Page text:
The organisers were very pleased with the highly interactive character of the event and the panel discussions, as well as the high-level input we received from all sides of the quadruple helix.
Although the need for a paradigm shift from a classic concept of eternal (landfill) monitoring towards a dynamic, long-term landfill management and mining strategy was shared by almost all participants of the Second Seminar, it became clear that the current EU Policies do not accommodate this shift in any way (yet).
First of all, the Landfill Directive does not have anything to say on the fate of Europe’s historic landfills, which predate the Landfill Directive (1999) and which form the majority (> 90%) of Europe’s 500,000 landfills.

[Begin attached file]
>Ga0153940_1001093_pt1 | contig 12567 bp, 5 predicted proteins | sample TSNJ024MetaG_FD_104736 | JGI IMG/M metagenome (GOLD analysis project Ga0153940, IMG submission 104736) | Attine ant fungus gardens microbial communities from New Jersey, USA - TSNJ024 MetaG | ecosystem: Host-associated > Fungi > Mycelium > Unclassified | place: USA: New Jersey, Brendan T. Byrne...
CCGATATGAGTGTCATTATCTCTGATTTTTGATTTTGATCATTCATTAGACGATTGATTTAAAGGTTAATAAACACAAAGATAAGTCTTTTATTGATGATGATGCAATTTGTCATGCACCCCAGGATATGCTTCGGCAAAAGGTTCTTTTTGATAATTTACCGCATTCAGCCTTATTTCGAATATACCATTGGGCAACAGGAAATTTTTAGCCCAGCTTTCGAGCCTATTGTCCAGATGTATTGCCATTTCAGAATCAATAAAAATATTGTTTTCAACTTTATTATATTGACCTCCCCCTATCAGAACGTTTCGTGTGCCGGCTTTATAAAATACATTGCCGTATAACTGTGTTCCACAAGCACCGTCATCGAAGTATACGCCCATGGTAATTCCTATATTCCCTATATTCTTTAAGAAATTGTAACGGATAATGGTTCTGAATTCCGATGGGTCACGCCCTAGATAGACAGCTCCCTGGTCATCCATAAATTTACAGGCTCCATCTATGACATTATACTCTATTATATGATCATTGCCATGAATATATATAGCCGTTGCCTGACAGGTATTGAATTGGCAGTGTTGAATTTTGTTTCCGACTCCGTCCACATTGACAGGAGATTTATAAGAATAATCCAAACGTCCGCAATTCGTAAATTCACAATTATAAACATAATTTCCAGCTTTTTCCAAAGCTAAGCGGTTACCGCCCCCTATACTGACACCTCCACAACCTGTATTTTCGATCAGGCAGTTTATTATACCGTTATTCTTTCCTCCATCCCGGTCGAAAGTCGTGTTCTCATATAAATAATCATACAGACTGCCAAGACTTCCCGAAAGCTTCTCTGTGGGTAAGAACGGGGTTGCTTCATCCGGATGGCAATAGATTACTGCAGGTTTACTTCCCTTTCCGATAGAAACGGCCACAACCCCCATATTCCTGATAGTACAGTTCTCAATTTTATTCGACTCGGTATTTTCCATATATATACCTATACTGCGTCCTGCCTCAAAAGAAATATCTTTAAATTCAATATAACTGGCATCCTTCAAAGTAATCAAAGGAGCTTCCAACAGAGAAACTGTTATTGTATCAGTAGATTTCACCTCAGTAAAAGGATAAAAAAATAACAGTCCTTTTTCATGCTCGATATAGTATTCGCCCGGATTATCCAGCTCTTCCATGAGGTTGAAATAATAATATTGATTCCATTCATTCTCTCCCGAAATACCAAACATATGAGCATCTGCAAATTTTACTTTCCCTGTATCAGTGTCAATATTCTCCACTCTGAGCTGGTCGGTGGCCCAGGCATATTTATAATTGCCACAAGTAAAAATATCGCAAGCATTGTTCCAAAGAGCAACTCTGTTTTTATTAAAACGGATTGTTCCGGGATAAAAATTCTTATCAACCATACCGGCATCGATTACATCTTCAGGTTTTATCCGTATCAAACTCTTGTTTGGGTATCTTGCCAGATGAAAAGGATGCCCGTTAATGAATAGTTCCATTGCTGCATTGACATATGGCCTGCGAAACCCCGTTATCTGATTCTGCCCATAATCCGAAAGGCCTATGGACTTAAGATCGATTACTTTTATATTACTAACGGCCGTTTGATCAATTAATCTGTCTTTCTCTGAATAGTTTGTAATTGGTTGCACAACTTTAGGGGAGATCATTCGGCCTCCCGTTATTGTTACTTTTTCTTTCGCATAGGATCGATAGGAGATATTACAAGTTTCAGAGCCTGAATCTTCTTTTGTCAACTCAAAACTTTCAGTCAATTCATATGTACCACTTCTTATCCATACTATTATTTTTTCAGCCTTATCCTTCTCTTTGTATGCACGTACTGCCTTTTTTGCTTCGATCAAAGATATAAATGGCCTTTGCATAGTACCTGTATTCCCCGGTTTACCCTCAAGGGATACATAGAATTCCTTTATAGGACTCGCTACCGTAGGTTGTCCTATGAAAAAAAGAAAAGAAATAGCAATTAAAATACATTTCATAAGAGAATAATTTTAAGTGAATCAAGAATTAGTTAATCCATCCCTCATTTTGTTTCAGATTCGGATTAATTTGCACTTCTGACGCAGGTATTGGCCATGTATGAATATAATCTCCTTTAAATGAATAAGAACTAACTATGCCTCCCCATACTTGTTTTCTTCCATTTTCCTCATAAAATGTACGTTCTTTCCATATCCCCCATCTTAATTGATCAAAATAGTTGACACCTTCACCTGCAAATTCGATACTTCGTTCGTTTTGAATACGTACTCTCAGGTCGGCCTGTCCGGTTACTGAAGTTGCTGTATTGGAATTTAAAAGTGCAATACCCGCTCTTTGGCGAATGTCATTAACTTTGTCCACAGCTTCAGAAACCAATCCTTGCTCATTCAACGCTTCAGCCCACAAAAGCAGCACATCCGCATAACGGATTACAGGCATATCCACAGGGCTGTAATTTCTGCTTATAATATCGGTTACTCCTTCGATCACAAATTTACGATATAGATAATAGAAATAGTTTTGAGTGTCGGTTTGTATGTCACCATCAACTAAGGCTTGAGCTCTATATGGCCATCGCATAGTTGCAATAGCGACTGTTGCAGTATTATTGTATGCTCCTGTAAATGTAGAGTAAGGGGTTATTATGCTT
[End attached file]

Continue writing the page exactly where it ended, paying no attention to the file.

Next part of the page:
Secondly, even for the minority of Europe’s landfills for which the Landfill Directive was created, serious flaws were exposed. The (revised) Landfill Directive is still based on a static view on (sanitary) landfills and does not have an answer for the long-term liabilities, as aftercare funds are underfunded, making any kind of future remediation/mining activity less attractive.
On the other hand, new opportunities, such as the interim use and integrated revitalisation of landfills and their surfaces, are basically ignored. Such interim uses (solar parks, golf courses, nature parks…) could, however, generate revenues for aftercare, remediation and/or mining activities in the longer term.
More information can be found here.
Picture - ©2018 EU/EP